BACK THEN, the goals were considerably more modest. A decade ago, before Roy Halladay's Cy Young and Ryan Howard's MVP and Cliff Lee and Jimmy Rollins' MVP and Cole Hamels and Roy Oswalt and Chase Utley, before Charlie Manuel was a rock star and the payroll pushed $160 million and every home game was a sellout and the streak of division titles was four and counting, just putting together consecutive winning seasons was considered an accomplishment for the Phillies.
Late on the afternoon of Sept. 29, 2002 at what was then called Pro Player Stadium in Miami, the Phillies were on the verge of making it happen. It was the last day of the regular season. Due to a rainout that wasn't made up, they were 80-80. All they had to do was beat the Marlins, after winning 86 games the year before.
They didn't do it, in part because of a player who coincidentally is now trying to resuscitate his career with the Phillies: Luis Castillo.
The game went into extra innings. The Phillies failed to score in the top of the 10th. Castillo, then the Marlins' second baseman, led off with a single against Hector Mercado, stole second and went to third on a wild pitch.
After Abraham Nunez struck out, Juan Encarnacion lifted a soft pop up into foul territory down the rightfield line.
The good news was that Phillies first baseman Travis Lee raced back and made a terrific catch.
The bad news, of course, is that Castillo alertly tagged up and scored. Lee, with no chance to spin and throw him out, kept right on running to the clubhouse.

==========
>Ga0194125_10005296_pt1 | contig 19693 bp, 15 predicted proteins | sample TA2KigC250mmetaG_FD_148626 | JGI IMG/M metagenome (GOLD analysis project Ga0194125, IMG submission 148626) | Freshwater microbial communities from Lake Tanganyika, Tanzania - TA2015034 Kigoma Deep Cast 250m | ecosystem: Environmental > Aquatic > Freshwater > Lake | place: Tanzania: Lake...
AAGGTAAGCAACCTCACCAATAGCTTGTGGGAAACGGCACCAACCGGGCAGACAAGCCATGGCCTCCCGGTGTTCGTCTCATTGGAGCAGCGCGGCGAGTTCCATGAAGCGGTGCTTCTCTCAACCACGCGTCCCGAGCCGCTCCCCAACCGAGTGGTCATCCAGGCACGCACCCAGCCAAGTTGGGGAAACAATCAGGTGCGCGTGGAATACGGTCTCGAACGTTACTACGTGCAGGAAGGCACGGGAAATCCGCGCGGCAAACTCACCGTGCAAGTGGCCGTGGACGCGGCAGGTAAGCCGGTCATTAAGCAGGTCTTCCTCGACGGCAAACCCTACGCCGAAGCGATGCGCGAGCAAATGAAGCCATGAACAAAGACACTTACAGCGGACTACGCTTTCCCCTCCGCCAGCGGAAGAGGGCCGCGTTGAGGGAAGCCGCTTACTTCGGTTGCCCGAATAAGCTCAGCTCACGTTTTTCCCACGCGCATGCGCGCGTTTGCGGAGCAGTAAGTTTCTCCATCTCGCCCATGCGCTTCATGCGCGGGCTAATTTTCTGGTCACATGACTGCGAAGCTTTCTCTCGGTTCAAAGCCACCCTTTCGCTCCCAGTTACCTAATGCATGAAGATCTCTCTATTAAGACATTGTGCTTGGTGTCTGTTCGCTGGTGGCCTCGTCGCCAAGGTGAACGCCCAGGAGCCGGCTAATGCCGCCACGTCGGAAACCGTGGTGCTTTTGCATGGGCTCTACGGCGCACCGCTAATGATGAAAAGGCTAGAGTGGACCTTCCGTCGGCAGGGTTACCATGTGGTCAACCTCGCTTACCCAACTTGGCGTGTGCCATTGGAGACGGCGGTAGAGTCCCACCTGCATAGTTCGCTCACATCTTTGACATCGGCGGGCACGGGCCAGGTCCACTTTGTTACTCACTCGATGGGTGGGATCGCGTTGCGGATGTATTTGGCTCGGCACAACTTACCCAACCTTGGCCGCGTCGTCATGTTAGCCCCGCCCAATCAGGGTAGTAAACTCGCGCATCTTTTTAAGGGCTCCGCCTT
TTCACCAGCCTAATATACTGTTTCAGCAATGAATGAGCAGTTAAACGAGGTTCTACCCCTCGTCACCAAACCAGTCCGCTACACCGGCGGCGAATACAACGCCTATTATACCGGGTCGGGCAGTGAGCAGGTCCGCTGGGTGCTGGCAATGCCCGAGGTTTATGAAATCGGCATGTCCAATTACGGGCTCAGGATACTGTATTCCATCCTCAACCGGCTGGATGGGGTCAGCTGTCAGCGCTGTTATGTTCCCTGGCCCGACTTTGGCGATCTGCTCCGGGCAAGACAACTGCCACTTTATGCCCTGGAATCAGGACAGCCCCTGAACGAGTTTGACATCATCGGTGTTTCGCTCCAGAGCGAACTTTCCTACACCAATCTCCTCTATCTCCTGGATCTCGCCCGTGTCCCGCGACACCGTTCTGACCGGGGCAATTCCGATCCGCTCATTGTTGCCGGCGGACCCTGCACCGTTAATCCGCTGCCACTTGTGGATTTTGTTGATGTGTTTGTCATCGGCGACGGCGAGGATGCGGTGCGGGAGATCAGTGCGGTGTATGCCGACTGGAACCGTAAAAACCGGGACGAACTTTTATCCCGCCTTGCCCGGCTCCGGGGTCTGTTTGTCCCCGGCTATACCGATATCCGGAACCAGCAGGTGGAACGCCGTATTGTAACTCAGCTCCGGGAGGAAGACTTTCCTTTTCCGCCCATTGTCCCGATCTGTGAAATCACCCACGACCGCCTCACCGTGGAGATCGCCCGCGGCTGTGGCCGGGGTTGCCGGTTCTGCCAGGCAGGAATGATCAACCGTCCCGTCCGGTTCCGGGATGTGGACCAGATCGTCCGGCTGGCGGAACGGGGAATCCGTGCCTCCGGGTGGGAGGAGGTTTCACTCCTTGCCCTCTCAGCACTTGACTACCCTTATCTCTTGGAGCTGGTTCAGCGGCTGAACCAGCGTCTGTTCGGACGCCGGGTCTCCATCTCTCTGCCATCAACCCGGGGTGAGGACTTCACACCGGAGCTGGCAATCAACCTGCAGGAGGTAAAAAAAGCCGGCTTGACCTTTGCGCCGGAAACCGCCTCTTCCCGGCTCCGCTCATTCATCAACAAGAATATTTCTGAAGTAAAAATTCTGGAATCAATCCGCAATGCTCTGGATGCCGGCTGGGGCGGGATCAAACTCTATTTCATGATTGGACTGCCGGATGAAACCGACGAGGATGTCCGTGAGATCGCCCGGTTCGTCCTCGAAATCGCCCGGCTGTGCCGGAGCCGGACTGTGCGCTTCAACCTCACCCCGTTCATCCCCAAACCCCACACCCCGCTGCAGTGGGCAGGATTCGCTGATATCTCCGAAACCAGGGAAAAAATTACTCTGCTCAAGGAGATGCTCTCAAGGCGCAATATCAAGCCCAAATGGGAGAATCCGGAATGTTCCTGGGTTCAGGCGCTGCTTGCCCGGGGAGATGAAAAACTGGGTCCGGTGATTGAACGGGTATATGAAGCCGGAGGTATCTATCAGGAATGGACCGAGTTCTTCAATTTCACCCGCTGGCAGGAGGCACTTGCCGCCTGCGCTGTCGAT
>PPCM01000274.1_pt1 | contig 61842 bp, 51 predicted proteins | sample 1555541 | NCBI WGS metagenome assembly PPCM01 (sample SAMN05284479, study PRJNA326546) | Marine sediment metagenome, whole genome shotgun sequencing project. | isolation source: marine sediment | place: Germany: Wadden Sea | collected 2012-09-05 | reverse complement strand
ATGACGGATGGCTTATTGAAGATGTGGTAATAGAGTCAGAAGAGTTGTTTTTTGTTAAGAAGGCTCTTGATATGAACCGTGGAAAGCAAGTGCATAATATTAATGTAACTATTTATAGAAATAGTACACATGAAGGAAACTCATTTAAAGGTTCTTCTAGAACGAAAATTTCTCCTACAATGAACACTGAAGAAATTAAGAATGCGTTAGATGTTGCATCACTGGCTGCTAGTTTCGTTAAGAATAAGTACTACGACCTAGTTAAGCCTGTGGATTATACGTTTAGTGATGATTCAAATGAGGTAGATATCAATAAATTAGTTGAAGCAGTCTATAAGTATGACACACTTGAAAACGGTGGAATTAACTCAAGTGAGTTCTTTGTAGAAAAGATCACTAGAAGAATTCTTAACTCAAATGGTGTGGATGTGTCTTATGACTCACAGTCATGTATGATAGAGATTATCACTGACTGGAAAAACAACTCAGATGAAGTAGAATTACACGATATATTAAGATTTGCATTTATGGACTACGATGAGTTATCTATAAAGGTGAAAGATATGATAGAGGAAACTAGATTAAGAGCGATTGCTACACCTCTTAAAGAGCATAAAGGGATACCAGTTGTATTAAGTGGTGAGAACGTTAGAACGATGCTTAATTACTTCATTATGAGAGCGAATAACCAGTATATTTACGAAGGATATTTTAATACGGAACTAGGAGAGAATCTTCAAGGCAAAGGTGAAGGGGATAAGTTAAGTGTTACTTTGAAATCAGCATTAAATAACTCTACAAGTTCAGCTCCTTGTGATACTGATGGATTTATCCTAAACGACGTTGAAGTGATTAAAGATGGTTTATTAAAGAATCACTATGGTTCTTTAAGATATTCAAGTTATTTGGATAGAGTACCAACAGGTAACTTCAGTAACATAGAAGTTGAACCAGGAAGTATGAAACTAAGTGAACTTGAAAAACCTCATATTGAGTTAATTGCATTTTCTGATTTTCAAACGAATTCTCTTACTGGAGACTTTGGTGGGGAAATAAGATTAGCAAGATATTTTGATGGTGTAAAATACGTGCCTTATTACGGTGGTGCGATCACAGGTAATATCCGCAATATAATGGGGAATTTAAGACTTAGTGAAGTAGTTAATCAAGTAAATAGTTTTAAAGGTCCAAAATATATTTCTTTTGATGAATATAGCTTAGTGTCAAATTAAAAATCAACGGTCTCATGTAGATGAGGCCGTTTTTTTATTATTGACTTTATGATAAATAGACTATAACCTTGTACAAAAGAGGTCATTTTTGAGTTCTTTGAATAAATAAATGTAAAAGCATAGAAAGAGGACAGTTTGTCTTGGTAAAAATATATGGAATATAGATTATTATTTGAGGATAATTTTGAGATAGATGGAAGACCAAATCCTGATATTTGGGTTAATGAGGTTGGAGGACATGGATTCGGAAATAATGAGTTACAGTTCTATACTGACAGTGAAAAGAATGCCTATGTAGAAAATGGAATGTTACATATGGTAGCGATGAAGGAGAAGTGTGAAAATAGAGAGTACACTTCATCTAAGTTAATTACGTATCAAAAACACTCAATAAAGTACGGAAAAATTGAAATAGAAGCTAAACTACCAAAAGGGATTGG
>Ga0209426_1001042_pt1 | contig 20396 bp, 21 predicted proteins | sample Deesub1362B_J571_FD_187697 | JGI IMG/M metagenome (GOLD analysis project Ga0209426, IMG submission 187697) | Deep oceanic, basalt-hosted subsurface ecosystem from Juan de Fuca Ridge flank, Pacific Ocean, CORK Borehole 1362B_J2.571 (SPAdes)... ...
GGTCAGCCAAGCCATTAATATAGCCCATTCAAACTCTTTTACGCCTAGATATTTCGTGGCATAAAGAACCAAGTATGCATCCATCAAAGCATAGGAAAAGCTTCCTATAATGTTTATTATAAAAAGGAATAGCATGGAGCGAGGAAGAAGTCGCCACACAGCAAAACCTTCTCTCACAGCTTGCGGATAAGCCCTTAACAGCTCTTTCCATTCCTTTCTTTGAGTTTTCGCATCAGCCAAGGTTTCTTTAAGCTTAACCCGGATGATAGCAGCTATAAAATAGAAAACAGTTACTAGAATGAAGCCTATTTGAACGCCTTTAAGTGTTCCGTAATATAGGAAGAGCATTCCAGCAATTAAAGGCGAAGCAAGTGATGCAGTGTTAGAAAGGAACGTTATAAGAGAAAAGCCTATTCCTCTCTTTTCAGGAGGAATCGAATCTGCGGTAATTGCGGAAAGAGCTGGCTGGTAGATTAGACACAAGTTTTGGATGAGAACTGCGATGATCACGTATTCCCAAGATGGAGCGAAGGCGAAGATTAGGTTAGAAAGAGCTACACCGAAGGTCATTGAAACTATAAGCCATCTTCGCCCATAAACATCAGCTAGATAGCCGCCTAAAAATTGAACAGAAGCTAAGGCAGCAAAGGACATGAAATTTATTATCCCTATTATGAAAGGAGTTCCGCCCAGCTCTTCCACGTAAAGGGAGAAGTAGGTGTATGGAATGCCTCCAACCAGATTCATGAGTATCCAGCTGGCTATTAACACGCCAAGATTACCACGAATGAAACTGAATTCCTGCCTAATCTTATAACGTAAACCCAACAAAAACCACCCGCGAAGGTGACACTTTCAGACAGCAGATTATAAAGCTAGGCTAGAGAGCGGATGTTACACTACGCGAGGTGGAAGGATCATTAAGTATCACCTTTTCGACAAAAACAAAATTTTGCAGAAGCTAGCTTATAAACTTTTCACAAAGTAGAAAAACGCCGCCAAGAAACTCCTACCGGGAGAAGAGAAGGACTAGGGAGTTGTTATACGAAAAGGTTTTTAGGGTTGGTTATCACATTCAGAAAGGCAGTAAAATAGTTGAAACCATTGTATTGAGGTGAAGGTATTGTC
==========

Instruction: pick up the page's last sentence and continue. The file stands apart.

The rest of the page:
"I remember that," Castillo said with a smile yesterday. "It was a long game. I tried to make a good play so the game would be over. That's just a play that's going to happen. I was surprised [Lee] caught the ball, but that's what it is."
Phillies president Dave Montgomery remembers it vividly as well, if not as fondly.
"I still see Travis Lee catching that ball in foul territory and put it in his pocket. He made a nice catch. He really did. It took a talented player to make that catch. And, OK, season over, go home," he said, shaking his head. "I thought, 'Gee whiz.' Actually, it might have been a different way to describe it. It was much more than that. Because it was important that we put back-to-back winning seasons together."
That had symbolic importance because the Phillies hadn't finished above .500 2 years in a row since 1982-83.
"It was tough. Did it really make a whole lot of difference between 80-81 and 81-80? It's one game. But to those of us who are asking if we're reaching our fans, are we making progress? It's that feeling that you want to believe you're making progress but until you back it up on the field . . . " Montgomery said.